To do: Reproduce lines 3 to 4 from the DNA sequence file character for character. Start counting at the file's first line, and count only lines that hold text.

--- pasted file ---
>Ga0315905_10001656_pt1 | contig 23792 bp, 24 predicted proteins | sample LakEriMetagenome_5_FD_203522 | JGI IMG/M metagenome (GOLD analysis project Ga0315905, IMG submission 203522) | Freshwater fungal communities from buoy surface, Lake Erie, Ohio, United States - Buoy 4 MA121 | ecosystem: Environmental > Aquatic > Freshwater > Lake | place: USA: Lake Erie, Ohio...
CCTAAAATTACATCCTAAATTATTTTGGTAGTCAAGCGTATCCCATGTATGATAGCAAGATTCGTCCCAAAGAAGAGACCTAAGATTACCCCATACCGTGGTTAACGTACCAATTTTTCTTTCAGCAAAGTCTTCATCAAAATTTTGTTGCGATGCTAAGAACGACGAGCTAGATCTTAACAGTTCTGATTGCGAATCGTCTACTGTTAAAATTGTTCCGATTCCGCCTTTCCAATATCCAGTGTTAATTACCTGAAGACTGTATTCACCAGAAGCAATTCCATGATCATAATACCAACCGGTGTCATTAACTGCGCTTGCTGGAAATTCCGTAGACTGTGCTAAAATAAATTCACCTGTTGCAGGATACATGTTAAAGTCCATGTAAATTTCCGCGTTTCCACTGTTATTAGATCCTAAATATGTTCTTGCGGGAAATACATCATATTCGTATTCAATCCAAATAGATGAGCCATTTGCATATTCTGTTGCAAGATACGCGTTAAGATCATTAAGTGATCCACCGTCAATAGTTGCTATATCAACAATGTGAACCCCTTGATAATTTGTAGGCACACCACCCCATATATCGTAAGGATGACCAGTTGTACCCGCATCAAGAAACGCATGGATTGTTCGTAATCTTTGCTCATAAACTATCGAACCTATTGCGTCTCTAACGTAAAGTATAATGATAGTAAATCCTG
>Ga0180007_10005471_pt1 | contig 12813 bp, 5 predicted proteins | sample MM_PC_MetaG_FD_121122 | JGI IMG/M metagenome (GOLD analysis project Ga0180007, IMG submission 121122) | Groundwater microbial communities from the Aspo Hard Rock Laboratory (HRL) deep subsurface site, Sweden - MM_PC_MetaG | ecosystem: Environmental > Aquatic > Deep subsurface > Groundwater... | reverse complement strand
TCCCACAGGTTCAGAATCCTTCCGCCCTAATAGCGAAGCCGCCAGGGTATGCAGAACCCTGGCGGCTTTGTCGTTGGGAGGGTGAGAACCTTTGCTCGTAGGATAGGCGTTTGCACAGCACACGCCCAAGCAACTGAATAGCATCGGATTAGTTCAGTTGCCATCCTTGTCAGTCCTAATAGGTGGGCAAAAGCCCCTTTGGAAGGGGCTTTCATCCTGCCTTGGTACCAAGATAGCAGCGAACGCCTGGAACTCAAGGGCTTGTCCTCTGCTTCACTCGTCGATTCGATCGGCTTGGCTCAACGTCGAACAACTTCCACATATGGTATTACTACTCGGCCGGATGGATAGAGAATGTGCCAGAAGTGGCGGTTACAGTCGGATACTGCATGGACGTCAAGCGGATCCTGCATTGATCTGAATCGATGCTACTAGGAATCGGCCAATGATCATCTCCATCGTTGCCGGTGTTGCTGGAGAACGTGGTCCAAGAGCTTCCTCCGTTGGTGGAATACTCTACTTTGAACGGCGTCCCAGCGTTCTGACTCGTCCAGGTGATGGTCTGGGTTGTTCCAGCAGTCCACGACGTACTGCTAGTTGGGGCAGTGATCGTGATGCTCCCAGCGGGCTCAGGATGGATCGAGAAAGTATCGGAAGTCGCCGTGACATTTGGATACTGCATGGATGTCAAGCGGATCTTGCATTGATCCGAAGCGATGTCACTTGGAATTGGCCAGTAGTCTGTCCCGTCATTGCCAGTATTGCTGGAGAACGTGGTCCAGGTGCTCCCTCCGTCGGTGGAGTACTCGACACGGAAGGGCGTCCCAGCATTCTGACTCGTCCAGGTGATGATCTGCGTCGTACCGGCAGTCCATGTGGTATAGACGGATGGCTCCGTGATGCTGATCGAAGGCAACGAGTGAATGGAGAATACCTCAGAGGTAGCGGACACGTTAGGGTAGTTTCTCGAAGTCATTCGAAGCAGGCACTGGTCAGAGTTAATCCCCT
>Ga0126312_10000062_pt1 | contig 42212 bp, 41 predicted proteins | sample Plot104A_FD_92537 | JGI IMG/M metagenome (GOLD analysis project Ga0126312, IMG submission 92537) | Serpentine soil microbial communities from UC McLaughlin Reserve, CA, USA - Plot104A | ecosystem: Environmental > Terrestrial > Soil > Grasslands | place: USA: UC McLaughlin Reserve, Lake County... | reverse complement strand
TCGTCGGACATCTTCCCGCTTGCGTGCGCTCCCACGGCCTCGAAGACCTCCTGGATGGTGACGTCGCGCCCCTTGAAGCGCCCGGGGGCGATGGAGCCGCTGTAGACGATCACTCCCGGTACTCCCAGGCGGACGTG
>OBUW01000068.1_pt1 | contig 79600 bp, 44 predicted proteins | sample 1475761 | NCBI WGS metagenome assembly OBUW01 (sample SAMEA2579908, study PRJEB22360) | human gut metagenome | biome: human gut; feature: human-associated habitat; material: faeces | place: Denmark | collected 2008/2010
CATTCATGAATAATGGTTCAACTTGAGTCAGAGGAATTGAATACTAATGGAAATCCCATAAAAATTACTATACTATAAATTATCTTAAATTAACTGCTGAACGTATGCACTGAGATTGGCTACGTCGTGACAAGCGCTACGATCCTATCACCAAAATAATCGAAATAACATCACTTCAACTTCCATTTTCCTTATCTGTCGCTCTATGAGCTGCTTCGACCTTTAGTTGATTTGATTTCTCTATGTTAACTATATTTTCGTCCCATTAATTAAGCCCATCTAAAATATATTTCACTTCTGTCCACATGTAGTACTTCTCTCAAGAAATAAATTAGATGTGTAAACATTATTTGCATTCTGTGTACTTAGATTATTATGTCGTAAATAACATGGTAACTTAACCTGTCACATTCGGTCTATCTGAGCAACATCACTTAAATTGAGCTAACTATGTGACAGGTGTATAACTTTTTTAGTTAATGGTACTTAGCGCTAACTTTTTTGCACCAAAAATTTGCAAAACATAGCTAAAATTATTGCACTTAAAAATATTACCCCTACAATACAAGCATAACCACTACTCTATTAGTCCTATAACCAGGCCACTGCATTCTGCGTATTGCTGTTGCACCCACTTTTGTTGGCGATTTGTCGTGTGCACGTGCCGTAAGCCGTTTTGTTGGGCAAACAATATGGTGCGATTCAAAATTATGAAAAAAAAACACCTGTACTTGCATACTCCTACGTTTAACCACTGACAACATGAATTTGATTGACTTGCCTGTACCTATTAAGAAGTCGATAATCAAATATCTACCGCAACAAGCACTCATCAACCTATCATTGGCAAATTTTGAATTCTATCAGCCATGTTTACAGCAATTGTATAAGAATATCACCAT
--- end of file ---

>Ga0180007_10005471_pt1 | contig 12813 bp, 5 predicted proteins | sample MM_PC_MetaG_FD_121122 | JGI IMG/M metagenome (GOLD analysis project Ga0180007, IMG submission 121122) | Groundwater microbial communities from the Aspo Hard Rock Laboratory (HRL) deep subsurface site, Sweden - MM_PC_MetaG | ecosystem: Environmental > Aquatic > Deep subsurface > Groundwater... | reverse complement strand
TCCCACAGGTTCAGAATCCTTCCGCCCTAATAGCGAAGCCGCCAGGGTATGCAGAACCCTGGCGGCTTTGTCGTTGGGAGGGTGAGAACCTTTGCTCGTAGGATAGGCGTTTGCACAGCACACGCCCAAGCAACTGAATAGCATCGGATTAGTTCAGTTGCCATCCTTGTCAGTCCTAATAGGTGGGCAAAAGCCCCTTTGGAAGGGGCTTTCATCCTGCCTTGGTACCAAGATAGCAGCGAACGCCTGGAACTCAAGGGCTTGTCCTCTGCTTCACTCGTCGATTCGATCGGCTTGGCTCAACGTCGAACAACTTCCACATATGGTATTACTACTCGGCCGGATGGATAGAGAATGTGCCAGAAGTGGCGGTTACAGTCGGATACTGCATGGACGTCAAGCGGATCCTGCATTGATCTGAATCGATGCTACTAGGAATCGGCCAATGATCATCTCCATCGTTGCCGGTGTTGCTGGAGAACGTGGTCCAAGAGCTTCCTCCGTTGGTGGAATACTCTACTTTGAACGGCGTCCCAGCGTTCTGACTCGTCCAGGTGATGGTCTGGGTTGTTCCAGCAGTCCACGACGTACTGCTAGTTGGGGCAGTGATCGTGATGCTCCCAGCGGGCTCAGGATGGATCGAGAAAGTATCGGAAGTCGCCGTGACATTTGGATACTGCATGGATGTCAAGCGGATCTTGCATTGATCCGAAGCGATGTCACTTGGAATTGGCCAGTAGTCTGTCCCGTCATTGCCAGTATTGCTGGAGAACGTGGTCCAGGTGCTCCCTCCGTCGGTGGAGTACTCGACACGGAAGGGCGTCCCAGCATTCTGACTCGTCCAGGTGATGATCTGCGTCGTACCGGCAGTCCATGTGGTATAGACGGATGGCTCCGTGATGCTGATCGAAGGCAACGAGTGAATGGAGAATACCTCAGAGGTAGCGGACACGTTAGGGTAGTTTCTCGAAGTCATTCGAAGCAGGCACTGGTCAGAGTTAATCCCCT